After the conclusion of hostilities, whether formal armed conflict or not, parties must be held to account for their behavior. This sentiment is almost universally shared, regardless of one’s moral or ethical framework, though the specifics of this accounting are deeply controversial and contested. In Part 2 of this brief commentary, I offer a normative foundation for justice after war that appeals to the anti-impunity norm. I conclude that criminal trials, as opposed to non-penal mechanisms, best vindicate the anti-impunity norm. In light of this conclusion, Part 3 asks how we should achieve justice after war: who should be put on trial (leaders or foot soldiers), who should prosecute them (national or international courts), which crimes they should be charged with (domestic or international crimes), which procedures should govern the trials, and how (and why) they should be punished.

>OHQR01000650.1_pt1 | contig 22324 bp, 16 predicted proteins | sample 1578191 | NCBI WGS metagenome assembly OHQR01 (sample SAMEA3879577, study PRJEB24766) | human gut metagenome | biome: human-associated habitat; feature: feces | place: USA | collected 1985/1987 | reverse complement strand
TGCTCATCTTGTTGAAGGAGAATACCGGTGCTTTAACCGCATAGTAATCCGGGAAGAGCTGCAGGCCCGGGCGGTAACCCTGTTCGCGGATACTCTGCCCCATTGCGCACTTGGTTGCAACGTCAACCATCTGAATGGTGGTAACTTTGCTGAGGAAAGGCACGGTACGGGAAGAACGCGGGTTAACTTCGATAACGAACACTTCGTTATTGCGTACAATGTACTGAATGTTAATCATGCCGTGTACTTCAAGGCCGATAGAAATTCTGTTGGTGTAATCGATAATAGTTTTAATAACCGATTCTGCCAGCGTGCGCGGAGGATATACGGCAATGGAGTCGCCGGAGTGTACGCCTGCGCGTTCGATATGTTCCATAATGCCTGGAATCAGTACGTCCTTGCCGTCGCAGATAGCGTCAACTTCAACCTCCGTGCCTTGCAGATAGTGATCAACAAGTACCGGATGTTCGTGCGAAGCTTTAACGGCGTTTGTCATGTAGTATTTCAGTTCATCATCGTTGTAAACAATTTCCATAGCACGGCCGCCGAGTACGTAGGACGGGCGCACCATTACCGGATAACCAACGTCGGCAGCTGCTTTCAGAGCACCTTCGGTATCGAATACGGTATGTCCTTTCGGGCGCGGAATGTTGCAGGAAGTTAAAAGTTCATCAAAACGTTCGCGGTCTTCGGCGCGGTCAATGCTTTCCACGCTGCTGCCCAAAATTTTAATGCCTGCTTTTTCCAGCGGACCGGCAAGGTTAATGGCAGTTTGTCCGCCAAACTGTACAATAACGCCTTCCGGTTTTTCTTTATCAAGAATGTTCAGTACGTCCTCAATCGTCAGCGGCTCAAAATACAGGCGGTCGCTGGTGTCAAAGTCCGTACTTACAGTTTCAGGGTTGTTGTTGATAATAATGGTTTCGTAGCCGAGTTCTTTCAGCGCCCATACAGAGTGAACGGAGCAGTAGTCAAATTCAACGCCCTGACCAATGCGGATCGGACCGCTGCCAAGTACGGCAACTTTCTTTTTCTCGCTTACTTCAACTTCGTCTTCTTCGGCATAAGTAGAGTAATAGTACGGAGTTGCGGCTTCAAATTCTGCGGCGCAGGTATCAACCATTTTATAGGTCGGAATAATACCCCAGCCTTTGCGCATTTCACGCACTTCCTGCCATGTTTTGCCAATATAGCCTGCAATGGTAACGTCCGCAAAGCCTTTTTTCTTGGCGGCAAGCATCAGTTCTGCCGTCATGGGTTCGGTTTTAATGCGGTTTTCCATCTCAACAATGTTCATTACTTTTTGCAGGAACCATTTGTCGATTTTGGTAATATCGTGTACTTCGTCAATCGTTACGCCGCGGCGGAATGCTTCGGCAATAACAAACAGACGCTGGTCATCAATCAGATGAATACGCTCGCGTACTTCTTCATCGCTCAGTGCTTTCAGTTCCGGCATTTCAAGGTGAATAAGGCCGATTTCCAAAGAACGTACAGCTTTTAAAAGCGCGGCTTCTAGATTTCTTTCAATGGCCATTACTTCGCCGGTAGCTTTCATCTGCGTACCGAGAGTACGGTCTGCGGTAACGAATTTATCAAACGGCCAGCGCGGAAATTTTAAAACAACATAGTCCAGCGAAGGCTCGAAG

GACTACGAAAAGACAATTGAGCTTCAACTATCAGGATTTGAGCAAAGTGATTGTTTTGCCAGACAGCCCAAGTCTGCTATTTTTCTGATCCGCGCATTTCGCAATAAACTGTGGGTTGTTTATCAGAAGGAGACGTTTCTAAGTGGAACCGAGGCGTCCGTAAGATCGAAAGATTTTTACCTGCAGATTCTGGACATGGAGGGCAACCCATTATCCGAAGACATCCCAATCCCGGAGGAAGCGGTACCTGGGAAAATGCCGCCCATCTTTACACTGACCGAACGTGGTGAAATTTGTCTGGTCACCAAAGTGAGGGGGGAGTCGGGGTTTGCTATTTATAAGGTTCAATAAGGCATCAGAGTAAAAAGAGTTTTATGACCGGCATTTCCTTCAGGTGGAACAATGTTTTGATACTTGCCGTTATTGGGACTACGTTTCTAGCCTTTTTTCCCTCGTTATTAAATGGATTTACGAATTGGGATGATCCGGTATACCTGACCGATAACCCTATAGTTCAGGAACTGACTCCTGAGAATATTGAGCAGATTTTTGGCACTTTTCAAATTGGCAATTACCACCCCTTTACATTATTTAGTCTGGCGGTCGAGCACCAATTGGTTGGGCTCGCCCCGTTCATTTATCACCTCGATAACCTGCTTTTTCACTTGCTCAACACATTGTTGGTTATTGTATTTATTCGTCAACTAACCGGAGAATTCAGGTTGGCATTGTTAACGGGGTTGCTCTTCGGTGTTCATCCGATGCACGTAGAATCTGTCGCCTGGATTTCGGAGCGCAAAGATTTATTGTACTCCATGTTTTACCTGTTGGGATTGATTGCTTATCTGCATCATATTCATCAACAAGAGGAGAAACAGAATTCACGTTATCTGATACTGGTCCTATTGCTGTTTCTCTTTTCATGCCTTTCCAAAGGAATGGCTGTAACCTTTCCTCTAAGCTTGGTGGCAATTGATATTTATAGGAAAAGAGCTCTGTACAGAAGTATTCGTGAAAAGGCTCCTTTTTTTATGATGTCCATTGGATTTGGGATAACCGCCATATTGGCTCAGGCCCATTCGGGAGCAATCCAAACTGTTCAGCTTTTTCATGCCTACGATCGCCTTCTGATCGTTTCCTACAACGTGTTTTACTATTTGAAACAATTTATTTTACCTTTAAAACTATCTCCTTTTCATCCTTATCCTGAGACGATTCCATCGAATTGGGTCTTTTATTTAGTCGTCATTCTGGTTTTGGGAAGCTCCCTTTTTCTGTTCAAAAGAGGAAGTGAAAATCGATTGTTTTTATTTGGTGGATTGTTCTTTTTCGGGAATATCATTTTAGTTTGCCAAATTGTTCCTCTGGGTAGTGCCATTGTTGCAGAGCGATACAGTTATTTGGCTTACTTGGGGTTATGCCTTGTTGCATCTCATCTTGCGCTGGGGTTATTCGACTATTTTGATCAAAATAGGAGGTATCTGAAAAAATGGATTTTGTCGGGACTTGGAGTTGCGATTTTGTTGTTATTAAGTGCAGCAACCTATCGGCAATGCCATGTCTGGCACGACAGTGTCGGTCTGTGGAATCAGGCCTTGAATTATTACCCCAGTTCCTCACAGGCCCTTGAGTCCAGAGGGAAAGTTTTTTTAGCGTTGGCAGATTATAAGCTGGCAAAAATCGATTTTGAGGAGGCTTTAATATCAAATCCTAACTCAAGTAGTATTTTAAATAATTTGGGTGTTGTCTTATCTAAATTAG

Monday, December 1, 2014
Ohlin: Justice after War
Jens David Ohlin (Cornell Univ. - Law) has posted Justice after War (in Oxford Handbook of the Ethics of War, Helen Frowe & Seth Lazar eds., forthcoming). Here's the abstract: